MAINE MEMORIES: Five old crows, plus one

image credit: British Pest Control Association

by Evangeline T.

Hello and welcome to Maine Memories, little snippets of life from our home state.

Spring has sprung, and the weather is much milder. Keep your fingers crossed that snow season is finally behind us…there’s always something interesting going on outside when May flowers bloom.

For this installment, here’s a true story about some old crows and how they’ve been paying me regular daily visits.

Each morning, for the last 14 years, I’ve thrown two slices of crumbled bread and some leftovers out onto my driveway to feed five old crows.

Now, you might ask, just how do I know these crows are always the same and not different? Well, believe me, I know them, and they know me.

If I’m not out my door with breakfast by 6:30 or 7 a.m., I’ll hear them cawing. They’ll sit in a tall elm tree at the end of my long drive, screaming until I appear. And when I do, they’re happy and excited.

These crows are a kind of family. This spring, there were four, and I assumed the worst. Then I noticed one kept filling his beak with pieces of bread, and when full, he’d fly away, return, and do it again.

Later in time, there were five adult crows, accompanied by a smaller one – more than likely a youngster. Now, I understood. The crow flying off with food had been feeding his mate, while she was busy egg-sitting.

At first, the young bird stood off to the side and waited for the adult to bring him something. This only lasted a short time before he got the message. Hurry up and snatch the food yourself, or you’ll go hungry.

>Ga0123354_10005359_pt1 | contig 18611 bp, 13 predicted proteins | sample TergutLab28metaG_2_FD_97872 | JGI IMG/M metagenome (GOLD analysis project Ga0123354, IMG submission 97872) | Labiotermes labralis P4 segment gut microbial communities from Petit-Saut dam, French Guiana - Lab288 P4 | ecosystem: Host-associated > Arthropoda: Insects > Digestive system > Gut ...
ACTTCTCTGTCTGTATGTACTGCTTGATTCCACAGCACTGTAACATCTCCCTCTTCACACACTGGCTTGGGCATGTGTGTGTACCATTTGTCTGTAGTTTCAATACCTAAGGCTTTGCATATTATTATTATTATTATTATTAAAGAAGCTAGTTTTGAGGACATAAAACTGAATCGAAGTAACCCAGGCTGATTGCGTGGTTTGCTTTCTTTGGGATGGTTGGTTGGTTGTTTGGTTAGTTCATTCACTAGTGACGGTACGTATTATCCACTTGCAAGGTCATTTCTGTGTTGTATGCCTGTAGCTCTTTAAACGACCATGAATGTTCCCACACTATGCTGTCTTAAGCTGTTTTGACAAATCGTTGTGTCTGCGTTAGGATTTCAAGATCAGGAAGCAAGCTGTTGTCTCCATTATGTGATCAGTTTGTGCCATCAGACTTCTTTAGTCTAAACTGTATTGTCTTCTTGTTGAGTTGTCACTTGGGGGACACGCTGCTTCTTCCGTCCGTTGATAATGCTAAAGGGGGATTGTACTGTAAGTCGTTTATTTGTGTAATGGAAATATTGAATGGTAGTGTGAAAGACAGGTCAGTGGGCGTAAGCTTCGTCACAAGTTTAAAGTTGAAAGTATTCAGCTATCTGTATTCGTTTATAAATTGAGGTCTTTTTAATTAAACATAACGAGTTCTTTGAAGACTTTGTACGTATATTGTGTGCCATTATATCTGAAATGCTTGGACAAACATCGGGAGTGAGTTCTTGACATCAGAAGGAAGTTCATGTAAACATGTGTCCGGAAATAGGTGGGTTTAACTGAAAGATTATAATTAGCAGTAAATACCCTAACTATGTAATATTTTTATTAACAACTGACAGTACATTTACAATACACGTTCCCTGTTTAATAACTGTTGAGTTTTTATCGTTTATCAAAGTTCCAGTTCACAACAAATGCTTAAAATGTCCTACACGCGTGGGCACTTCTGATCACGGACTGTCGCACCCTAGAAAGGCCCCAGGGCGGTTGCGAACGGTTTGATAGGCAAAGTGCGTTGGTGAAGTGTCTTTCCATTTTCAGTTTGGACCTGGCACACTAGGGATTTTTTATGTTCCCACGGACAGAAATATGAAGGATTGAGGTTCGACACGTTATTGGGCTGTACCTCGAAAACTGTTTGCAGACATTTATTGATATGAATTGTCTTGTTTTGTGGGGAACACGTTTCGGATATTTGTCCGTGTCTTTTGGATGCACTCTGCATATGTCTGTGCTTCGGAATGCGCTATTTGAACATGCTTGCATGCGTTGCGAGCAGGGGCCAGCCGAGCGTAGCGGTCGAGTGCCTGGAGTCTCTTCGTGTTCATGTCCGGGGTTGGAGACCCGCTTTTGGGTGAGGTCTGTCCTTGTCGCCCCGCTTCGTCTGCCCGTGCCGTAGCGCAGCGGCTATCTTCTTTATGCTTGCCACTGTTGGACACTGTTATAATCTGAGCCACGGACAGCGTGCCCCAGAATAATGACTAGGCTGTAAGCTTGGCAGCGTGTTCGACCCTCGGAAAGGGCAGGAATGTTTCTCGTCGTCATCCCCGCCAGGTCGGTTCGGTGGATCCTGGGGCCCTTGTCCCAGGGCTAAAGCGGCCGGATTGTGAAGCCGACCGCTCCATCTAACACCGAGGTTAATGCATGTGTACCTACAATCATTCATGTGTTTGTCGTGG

So, now there are six crows, altogether.

It’s interesting to watch their different breakfast habits. One will delicately eat a single piece, not moving around much. Another will gather three or four chunks in his beak, head for the elm tree, where he sits and eats alone. The third picks up three or four pieces, flies about six feet away, dropping most of them. He still eats a full meal, though! The others walk around, poking at what’s left and getting the most they can.

One crow has what looks like white paint all over a wing. He must’ve brushed against a barn that was being painted. I think it’s distinctive!

What a pleasure, watching them every day – six smart crows doing their thing and living a simple life to the fullest. They never fight or steal food, like other birds. They’re just one happy family of old crows, plus one youngster. I’m so glad they flew into my life!


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